The reason for this is because a UCC certificate has only one common name, and all the SAN's (the rest of the domains on the certificate) always point back to the same common name. Many browsers makes this information readily available to you, as do a variety of online tools such as http://www.sslshopper.com/ssl-checker.html It is not recommended because it implies an association between business, or can look misleading to a consumer, because the domain names don't match up. It undermines the level of confidence SSL is meant to inspire, even though it is no less secure and no less technically feasible a setup.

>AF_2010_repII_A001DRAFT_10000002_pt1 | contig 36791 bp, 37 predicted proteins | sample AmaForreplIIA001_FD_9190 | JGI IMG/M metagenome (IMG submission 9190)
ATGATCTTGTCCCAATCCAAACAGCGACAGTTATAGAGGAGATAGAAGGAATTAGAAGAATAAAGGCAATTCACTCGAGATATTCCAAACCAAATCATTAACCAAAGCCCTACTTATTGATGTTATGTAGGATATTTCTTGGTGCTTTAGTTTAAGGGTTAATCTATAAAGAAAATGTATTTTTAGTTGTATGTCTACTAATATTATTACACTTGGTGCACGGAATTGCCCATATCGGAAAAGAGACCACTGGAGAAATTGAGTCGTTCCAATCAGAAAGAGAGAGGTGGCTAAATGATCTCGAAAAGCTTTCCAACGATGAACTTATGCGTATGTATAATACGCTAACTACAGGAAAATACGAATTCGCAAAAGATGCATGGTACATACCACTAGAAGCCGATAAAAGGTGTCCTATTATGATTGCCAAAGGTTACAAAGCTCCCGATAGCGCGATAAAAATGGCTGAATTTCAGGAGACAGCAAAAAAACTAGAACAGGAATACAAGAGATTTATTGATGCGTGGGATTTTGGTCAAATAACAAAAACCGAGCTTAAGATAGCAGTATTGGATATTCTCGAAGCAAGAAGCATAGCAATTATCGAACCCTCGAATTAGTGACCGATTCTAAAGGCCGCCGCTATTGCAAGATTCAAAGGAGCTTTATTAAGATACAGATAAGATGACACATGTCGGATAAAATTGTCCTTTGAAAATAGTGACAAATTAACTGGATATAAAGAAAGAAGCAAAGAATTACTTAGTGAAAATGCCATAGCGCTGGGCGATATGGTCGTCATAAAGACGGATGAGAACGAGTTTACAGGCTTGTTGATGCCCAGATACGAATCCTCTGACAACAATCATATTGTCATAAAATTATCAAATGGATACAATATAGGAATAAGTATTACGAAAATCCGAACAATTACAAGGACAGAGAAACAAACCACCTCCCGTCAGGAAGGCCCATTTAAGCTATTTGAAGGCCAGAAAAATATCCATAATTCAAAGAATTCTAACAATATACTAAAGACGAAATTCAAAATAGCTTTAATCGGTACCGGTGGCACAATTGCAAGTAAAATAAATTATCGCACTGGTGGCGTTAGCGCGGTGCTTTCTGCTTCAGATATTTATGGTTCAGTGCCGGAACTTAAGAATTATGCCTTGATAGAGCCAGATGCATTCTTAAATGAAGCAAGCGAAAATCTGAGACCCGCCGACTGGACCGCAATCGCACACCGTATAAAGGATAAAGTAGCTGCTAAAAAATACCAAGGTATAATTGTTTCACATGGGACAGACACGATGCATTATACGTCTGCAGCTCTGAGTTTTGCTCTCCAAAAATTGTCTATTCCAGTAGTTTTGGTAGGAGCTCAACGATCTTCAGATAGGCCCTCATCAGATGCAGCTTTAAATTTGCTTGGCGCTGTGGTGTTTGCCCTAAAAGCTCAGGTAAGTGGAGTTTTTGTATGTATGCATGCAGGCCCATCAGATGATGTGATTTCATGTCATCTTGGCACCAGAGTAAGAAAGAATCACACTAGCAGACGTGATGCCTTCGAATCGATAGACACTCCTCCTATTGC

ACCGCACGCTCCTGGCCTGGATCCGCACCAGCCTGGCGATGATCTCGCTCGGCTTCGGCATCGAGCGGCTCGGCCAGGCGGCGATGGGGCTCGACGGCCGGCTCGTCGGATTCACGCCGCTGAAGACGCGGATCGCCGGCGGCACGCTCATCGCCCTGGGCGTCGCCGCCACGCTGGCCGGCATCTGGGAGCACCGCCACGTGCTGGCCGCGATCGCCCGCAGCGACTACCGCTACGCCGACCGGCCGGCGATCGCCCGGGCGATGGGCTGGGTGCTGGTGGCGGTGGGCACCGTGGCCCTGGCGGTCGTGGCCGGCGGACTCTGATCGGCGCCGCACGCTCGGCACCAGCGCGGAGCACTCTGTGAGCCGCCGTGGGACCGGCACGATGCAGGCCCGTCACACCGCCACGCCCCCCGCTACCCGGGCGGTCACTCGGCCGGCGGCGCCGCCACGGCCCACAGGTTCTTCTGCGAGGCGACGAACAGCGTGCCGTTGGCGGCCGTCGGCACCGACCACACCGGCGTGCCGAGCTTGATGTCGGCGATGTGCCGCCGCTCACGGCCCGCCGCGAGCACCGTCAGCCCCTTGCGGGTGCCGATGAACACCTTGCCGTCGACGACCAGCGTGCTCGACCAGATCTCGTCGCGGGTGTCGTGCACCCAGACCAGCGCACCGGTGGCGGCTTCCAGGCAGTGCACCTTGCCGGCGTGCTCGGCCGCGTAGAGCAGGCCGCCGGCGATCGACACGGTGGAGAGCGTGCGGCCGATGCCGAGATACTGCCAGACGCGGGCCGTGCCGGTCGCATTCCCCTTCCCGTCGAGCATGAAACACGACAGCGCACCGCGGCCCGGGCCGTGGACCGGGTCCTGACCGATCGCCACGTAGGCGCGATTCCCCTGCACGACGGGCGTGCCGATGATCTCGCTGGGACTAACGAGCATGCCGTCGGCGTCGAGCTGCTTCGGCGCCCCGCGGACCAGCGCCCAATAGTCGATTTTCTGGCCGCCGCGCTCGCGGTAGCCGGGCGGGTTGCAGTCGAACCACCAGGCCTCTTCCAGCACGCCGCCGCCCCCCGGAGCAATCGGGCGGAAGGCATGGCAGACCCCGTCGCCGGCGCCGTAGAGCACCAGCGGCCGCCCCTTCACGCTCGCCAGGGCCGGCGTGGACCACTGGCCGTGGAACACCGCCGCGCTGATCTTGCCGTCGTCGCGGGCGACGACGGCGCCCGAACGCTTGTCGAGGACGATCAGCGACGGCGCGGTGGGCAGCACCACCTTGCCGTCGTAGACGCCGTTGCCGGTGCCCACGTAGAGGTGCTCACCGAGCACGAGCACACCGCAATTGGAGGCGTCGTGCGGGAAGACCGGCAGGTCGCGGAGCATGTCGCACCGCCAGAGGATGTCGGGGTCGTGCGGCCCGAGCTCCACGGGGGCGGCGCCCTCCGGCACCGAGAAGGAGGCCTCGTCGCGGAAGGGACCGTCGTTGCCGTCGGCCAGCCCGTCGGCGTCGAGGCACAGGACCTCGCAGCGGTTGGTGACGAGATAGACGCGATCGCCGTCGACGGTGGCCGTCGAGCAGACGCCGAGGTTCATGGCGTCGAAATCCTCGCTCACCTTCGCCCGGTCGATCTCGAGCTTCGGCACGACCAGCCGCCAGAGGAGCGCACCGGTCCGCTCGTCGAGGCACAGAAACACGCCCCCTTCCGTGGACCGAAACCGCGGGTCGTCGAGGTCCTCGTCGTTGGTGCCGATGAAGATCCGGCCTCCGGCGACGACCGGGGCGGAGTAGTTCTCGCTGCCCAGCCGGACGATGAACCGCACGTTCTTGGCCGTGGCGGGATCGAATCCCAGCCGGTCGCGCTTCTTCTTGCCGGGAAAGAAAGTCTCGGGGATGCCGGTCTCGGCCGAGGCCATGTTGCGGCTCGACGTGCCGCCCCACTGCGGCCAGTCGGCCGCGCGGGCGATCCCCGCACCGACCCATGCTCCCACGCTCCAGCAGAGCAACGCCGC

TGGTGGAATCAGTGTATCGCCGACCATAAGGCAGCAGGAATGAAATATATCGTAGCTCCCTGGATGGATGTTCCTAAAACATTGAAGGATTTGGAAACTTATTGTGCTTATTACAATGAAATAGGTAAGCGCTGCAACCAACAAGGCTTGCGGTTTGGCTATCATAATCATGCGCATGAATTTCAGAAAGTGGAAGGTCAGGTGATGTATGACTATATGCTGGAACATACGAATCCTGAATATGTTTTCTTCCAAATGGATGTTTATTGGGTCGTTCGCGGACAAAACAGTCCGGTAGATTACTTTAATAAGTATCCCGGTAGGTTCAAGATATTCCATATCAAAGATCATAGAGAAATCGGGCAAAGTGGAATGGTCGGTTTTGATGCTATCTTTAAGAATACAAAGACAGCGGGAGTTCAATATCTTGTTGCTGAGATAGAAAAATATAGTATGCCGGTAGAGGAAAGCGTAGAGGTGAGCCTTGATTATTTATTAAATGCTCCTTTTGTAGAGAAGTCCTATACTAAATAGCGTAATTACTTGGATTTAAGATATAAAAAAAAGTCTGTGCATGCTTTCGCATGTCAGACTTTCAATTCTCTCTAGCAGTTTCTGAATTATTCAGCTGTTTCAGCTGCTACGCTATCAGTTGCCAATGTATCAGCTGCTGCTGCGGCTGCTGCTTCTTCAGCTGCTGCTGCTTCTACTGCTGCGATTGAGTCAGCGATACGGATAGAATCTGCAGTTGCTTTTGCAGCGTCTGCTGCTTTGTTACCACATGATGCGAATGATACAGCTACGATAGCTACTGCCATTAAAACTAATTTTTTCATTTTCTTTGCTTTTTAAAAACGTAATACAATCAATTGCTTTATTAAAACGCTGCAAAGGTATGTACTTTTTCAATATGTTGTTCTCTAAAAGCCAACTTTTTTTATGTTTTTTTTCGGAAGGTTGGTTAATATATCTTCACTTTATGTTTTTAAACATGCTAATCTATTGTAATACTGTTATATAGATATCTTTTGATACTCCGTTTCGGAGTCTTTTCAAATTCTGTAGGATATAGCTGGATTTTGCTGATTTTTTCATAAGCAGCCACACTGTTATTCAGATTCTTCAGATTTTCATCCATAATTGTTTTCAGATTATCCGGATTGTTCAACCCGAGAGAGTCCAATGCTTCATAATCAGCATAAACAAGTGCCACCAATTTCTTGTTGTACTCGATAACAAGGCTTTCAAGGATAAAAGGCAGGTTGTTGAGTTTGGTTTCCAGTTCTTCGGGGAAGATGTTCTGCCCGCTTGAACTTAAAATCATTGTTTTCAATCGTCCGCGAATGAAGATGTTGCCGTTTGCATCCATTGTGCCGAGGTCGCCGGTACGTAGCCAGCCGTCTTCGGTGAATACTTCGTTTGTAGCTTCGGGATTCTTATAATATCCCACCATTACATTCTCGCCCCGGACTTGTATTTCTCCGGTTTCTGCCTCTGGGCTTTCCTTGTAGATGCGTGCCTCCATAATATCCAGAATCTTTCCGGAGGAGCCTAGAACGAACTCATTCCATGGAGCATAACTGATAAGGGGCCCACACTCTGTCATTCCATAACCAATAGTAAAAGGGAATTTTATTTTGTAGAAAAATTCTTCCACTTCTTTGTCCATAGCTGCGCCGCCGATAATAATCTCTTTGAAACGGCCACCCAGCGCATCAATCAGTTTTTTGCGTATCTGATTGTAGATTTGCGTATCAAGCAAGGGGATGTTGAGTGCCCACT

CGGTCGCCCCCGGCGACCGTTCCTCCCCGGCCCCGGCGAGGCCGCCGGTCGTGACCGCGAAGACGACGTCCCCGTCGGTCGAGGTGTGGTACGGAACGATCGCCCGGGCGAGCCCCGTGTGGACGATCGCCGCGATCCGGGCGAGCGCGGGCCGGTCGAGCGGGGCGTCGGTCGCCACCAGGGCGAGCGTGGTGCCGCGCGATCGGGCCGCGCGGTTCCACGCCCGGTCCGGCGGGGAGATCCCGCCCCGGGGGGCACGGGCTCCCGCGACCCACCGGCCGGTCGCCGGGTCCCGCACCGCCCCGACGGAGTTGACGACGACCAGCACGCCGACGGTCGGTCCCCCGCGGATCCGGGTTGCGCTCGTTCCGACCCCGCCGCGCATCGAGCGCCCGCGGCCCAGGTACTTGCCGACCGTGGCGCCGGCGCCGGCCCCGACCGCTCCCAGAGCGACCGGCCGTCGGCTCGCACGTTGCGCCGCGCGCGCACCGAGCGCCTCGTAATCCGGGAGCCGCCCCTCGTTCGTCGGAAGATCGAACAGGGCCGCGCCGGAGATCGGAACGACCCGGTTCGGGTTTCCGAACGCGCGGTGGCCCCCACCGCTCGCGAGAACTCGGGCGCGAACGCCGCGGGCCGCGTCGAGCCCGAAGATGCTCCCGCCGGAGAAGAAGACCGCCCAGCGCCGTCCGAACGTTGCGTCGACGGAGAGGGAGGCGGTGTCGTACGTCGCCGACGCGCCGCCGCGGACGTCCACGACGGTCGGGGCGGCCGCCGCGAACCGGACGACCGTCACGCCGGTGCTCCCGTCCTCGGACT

As an outlandish example, lets say I run a business called IntimateHosting.com, and I specialize in hosting for anything to do with beds. I am a bed fanatic. Bed stores, sex toy shops, hotels, bed & breakfasts, sheet manufacturers, etc. I get one UCC for all of them. A shopper is on LuxuryHotelA.com, wants to check the security, turns out the common name is FeatherFetish.com (our down comforter sales site...just happened to be the first site we set up, so it is the common name). Looking further, they see other alternate names on the certificate are LuckyLinens.com, LuxuryHotelB.com (a direct competitor!), some seedy no name motel that we gave a free SSL to, and of course our own name, IntimateHosting.com.
Granted, most people don't do this amount of research when they shop, but this is why it is "not recommended".